The Plural of RPM?

Subject: The Plural of RPM?
From: Geoff Hart <ghart -at- videotron -dot- ca>
To: tom -dot- green -at- iwon -dot- com, TECHWR-L <techwr-l -at- lists -dot- techwr-l -dot- com>
Date: Tue, 02 May 2006 15:15:17 -0400

Tom Green wondered: <<I'm having a back-and-forth with an engineer about how to write more than one RPM.>>

By default, acronyms can inherently be either singular or plural, and you'll see some acronyms with an added "s" to make the distinction clear: one PC but several PCs, and so on. But units of measurement receive special treatment: the unit is always expressed as a singular acronym or abbreviation (i.e., no terminal "s"), and the only indication of whether one or more of those units is being discussed comes from the number that precedes "RPM".

You can explain this to your engineer by example: you'll never see "the distance was 5 ms [or: 5 m's]" (where m = metre) in any scientific or engineering document. The SI standard for units is that they do not take an "s" in any case; "s" is reserved for the unit of time known as the second. (See, for instance:

Moreover, for "revolutions per minute", it's exceedingly rare to discuss only a single (1) RPM. By default, this means the unit is almost always plural.

Where it's necessary to distinguish between singular and plural and you can't use numbers to do so (i.e., when the acronym is not a unit of measurement), the most common style is to use a combination of articles ("a" for singular) and verb forms (singular versus plural) to make the meaning clear. But you will occasionally see plurals formed using the same rules used for any other English noun. Thus:

<<She wants to write, "RPM's." I freaked and said, "No, that would be saying, it's the Rotation Per Minute's problem.">>

The most common style nowadays is to simply append the "s" with no apostrophe to create a plural. However, the apostrophe has a long and legimate history of use for forming plurals, as in phrases such as "mind your P's and Q's" and "a list of do's and don'ts". In such usages, there is no confusion that the meaning is intended to be possessive, and that's why the apostrophe is allowed.

This stylistic device was traditionally adopted to avoid problems with words such as "as": does this mean "more than one letter A", or the word "as"? The Grammatical Powers That Be decided by consensus that using the apostrophe to mean something other than the possessive was justified by the increased clarity of meaning. You can undoubtedly find this specific format in any good comprehensive style guide, but it's not relevant justification for adding an "s" to a unit of measurement such as RPM. The genre conventions overrule the grammatical in this case. (Live by the rules of your audience!)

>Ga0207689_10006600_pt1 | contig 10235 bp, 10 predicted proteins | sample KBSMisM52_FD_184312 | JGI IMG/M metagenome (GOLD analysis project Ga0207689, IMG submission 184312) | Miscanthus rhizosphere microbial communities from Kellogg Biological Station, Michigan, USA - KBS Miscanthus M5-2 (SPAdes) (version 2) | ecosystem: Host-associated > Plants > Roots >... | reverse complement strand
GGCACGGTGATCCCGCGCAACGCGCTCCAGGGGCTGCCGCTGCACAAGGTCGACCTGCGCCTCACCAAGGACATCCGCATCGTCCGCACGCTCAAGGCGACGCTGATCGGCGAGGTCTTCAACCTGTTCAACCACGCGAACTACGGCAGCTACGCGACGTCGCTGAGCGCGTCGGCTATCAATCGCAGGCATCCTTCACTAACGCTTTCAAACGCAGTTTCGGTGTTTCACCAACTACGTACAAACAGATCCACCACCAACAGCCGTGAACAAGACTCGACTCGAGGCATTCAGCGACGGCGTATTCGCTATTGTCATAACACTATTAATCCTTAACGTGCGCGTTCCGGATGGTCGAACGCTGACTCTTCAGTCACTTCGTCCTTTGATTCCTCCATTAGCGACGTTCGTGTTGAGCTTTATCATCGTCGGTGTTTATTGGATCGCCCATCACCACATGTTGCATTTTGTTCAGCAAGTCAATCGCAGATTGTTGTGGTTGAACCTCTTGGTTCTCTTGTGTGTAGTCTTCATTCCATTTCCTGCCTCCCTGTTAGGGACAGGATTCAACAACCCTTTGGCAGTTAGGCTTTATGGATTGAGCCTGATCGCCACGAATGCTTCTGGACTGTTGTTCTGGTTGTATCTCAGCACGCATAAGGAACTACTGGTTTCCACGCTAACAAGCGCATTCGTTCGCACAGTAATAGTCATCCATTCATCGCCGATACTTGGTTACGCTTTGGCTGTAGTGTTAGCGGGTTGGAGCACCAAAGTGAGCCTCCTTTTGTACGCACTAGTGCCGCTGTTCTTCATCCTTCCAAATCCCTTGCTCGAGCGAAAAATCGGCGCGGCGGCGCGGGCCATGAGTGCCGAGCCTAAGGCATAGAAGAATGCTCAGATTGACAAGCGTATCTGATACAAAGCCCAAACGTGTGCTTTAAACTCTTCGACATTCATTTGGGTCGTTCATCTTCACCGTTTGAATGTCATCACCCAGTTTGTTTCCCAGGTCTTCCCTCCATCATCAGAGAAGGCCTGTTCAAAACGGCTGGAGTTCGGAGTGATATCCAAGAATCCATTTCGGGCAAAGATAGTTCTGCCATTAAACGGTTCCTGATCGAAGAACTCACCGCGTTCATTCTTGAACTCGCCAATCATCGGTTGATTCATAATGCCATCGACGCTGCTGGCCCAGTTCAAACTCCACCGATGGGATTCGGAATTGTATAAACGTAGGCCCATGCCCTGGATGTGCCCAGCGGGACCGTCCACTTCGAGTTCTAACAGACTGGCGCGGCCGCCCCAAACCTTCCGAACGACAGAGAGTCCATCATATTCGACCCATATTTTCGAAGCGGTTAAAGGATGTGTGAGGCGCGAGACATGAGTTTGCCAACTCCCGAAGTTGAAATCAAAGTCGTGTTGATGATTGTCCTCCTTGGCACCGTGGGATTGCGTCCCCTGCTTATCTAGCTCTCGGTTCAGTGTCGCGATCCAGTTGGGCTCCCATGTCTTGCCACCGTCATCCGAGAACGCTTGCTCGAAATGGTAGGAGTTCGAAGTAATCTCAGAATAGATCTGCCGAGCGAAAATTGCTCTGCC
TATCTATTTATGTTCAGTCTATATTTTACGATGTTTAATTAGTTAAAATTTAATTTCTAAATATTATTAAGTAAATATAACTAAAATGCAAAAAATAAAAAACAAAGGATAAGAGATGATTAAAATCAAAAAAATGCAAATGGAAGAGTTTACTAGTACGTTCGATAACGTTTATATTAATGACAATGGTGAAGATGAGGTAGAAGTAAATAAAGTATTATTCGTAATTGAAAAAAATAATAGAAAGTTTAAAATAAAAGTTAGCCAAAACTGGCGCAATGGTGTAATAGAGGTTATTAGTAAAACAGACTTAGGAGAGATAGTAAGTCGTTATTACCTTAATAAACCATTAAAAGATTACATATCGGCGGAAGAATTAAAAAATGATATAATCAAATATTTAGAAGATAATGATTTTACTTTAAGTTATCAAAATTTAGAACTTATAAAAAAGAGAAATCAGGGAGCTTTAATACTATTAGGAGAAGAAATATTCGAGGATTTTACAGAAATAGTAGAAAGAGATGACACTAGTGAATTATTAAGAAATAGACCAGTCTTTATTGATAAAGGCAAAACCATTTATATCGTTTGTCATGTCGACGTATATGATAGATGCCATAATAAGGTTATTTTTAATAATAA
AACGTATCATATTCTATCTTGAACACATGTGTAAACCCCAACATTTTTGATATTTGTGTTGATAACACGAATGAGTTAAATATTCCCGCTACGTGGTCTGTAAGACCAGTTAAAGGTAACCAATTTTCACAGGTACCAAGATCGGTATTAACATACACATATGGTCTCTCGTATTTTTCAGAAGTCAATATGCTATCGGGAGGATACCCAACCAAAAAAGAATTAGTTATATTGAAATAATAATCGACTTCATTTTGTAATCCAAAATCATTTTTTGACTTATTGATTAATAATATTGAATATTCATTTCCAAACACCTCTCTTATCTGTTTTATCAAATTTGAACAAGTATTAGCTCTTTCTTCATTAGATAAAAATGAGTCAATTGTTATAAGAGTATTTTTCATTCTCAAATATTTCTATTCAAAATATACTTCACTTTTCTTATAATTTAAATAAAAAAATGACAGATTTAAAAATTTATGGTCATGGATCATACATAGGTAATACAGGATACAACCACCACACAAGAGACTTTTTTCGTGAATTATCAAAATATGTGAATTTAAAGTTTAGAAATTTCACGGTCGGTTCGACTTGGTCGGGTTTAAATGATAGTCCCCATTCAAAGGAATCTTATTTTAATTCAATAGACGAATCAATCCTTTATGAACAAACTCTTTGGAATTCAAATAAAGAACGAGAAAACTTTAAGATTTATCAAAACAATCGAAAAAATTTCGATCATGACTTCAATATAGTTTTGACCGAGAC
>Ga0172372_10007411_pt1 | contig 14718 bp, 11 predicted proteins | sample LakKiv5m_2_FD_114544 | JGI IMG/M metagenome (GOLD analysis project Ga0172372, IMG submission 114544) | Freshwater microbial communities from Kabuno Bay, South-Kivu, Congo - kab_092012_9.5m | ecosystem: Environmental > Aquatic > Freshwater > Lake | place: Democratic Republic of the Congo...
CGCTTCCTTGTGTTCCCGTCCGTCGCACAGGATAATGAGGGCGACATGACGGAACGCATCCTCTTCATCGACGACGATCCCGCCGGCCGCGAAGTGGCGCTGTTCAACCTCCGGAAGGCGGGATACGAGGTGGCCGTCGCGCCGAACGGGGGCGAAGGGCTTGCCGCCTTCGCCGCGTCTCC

<<I also hate to apply the possessive to an inanimate object or a company for example, "IBM's net worth." Is there a rule about that, or is that just me?>>

It's not just you, but avoiding this form of possessive contradicts many centuries of English usage: nowhere does it say that only living things can possess something, and English would be a horribly stilted language if you couldn't say "the mountain's shadow", "the perfume's aroma", and so on. Although it's true that one must actually think briefly about whether it's incorrect to personify the inanimate, the only situation when that personification must reasonably be avoided is when it misleads the reader. (You see this problem all the time in discussing evolution... even scientists have been led astray.)

Where the result is not misleading, there's no good justification for avoiding the apostrophe-s, and you won't find any rule against this in most modern style guides. (I'm tempted to say _any_ modern guide, but I suspect that some of the more anal-retentive guides out there, such as APA, probably do proscribe this usage. <g>)

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Geoff Hart ghart -at- videotron -dot- ca
(try geoffhart -at- mac -dot- com if you don't get a reply)
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The Plural of RPM: From: tom -dot- green -at- iwon -dot- com

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